The Warren Junior Military Band

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The Warren Junior Military Band
SchoolIndependent, members represent communities throughout NE Ohio, the Midwest, and other countries
Founded1927
Members60

The Warren Junior Military Band, originally established in Warren, Ohio, is a youth band which is now composed of students from all over the Youngstown-Warren-Boardman, OH-PA Metropolitan Area. Its members, aged 12 to 21 years old, represent schools from all over the Northeastern Ohio region, and other states and foreign countries.

The band, which functions both as a concert band and a marching band, performs in parades and competitions in locations all over the Midwest, and giving exhibition performances in venues all over the world. The band, nicknamed "The Squires" after their long-time former band director Donald W. "Squire" Hurrelbrink, has performed in every major parade in the United States, and on the White House lawn and for several presidents. Its noble and formal military style, which was preserved over the years by Hurrelbrink, is the trademark of the band to this day.[1]

Band history[edit]

The Warren Jr. Military Band is a community youth band in the Sousa tradition. Its purpose is music education and enrichment – for members and audiences. But more than that, it is a family – of band members, staff, parents, community volunteers, and alumni.

The band originated in 1927 when St. Mary's School, Elm Rd, Warren discontinued its band program in response to an increasingly depressed economy. Just a block away, the members of the Veterans of Foreign Wars, Warren Post 1090, determined to keep the St. Mary's Band going. Starting with the members of the St. Mary's Band and welcoming students from other schools, the VFW Boys Band was organized by VFW member Colonel Lester Friend, who became the band's first manager, and Raymond Dehnbostel of the Dana School of Music, who became the band's first director.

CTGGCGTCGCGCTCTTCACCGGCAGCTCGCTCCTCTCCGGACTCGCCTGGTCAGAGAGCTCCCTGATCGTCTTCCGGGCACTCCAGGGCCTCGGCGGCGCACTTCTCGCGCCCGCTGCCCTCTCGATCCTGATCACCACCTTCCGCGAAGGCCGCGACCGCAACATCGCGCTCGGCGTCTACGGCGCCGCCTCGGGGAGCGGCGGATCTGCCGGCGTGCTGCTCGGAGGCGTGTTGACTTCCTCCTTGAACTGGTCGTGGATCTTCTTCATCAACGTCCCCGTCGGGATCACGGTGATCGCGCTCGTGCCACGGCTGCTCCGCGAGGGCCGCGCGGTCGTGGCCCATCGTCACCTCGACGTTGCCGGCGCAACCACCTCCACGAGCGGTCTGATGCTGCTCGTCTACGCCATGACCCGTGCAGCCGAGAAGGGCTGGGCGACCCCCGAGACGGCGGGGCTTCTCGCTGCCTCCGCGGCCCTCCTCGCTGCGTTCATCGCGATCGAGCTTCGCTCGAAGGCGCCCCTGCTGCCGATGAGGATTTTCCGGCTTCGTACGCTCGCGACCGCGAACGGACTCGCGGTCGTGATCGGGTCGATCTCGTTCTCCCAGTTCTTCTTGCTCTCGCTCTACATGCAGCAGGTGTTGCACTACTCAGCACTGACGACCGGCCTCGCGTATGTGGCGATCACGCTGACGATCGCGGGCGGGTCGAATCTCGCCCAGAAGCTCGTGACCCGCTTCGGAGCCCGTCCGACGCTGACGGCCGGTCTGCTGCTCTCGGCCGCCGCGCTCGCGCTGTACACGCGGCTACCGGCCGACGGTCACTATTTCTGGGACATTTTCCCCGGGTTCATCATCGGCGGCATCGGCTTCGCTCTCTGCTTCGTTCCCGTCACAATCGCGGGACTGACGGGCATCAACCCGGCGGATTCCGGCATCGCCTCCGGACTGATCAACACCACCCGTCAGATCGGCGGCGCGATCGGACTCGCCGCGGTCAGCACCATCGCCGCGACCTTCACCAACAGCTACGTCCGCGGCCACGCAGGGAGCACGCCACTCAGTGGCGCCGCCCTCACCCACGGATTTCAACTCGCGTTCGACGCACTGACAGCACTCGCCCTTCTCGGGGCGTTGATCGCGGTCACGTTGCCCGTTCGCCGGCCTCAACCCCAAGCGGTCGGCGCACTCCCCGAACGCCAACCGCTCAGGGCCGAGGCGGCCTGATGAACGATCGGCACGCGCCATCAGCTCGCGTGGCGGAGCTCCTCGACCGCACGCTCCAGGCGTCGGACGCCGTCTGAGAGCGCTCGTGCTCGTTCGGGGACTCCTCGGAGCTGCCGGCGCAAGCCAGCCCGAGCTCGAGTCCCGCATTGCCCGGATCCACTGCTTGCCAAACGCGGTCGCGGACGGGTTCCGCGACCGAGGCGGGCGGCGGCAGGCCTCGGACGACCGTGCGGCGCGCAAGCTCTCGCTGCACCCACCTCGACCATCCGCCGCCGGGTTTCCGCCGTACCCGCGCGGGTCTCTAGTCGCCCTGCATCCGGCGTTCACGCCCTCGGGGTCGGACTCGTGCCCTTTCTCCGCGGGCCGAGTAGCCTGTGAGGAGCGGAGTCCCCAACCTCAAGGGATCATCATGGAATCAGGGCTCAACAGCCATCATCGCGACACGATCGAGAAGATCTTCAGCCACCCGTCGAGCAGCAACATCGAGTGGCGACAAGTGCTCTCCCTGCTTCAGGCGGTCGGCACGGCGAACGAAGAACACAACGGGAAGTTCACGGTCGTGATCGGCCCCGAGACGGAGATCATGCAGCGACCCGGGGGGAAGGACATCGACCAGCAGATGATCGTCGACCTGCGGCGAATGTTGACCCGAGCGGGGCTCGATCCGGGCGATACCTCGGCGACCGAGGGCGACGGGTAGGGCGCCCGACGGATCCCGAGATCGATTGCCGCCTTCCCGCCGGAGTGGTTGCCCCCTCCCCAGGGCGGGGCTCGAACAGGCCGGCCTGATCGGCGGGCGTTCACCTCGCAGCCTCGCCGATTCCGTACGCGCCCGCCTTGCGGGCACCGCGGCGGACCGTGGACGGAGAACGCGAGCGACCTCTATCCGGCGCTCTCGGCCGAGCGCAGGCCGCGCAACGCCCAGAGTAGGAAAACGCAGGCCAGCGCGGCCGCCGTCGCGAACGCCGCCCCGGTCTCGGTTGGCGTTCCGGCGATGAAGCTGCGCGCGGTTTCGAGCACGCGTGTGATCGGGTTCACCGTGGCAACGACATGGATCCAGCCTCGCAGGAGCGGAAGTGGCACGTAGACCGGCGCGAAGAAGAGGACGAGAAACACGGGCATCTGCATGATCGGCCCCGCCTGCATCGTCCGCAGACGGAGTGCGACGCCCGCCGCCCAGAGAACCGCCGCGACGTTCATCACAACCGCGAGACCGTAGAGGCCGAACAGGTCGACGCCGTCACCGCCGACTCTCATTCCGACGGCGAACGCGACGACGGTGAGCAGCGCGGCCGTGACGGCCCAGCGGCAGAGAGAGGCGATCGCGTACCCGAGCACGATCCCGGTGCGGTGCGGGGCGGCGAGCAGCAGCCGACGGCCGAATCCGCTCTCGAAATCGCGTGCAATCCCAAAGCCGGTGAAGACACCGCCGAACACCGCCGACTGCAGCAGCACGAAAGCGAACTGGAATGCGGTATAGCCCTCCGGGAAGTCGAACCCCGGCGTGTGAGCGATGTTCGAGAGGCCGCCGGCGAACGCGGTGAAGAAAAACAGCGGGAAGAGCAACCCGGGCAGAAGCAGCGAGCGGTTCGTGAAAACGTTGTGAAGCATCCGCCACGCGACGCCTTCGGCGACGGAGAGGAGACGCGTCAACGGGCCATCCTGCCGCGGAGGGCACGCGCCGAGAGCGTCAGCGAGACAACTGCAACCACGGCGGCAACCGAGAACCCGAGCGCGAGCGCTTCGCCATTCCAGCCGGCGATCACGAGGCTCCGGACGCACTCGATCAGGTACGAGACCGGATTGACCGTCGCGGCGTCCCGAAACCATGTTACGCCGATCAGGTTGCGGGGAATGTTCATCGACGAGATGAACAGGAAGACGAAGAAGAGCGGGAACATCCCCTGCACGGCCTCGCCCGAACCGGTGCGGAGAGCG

Donald W. "Squire" Hurrelbrink, a young Dana student, became Band Director in 1930 and directed the band continuously until 1996. He added girls to the band in 1945. Squire died on March 13, 1999. The band's current directors are Carl Snyder and Josh Hawkins. Chris Houser, Lauren Munroe, Tim Tuite, Jason Detec, Holly Ceci, Liz Hawkins, and Sarah Winston are associate staff members. Many of the staff are band alumni, and all have put in many years of service with the band.

In 1957, the band became independent of outside sponsorship and incorporated as the Warren Junior Military Band. Its membership today includes young musicians from all over the Mahoning and Shenango Valleys and communities in southern Ohio, Pennsylvania, and Michigan.

Over the years, the band has amassed an impressive list of regional, national, and international honors and awards from all over the world. Performance tours have taken the band throughout the United States and to Hawaii, Great Britain, and Europe. The band has marched in nearly every major parade in the country, including Macy's Thanksgiving Parade and the Orange Bowl Parade. The concert band has played in city squares from Warren, Ohio, to Brussels, Belgium, and in concert halls from Youngstown, Ohio, to Zurich, Switzerland. It has played in the Palace Courtyard in Salzburg, Austria, and on the White House Lawn. The Warren Jr. Military Band continues today to be in great demand for concert, parade and field show performances throughout the areas in which it travels.

Hurrelbrink served as the director of the band until his death in 1999, a tenure of almost 70 years [1]. In 1972, "Squire" Hurrelbrink was honored as a recipient of the George Washington Award by the Freedoms Foundation at Valley Forge, an award shared by such notables as Walt Disney, Herbert Hoover, and John Glenn.[2]

The band today is very active in the summer marching band competition circuit, and gives many free local performances. Despite the band's name, which is a reference to its military style of marching and discipline, it is not related to any branch of the United States Military.

References[edit]

[2] Warren Tribune, March 1999. Warren, OH

External links[edit]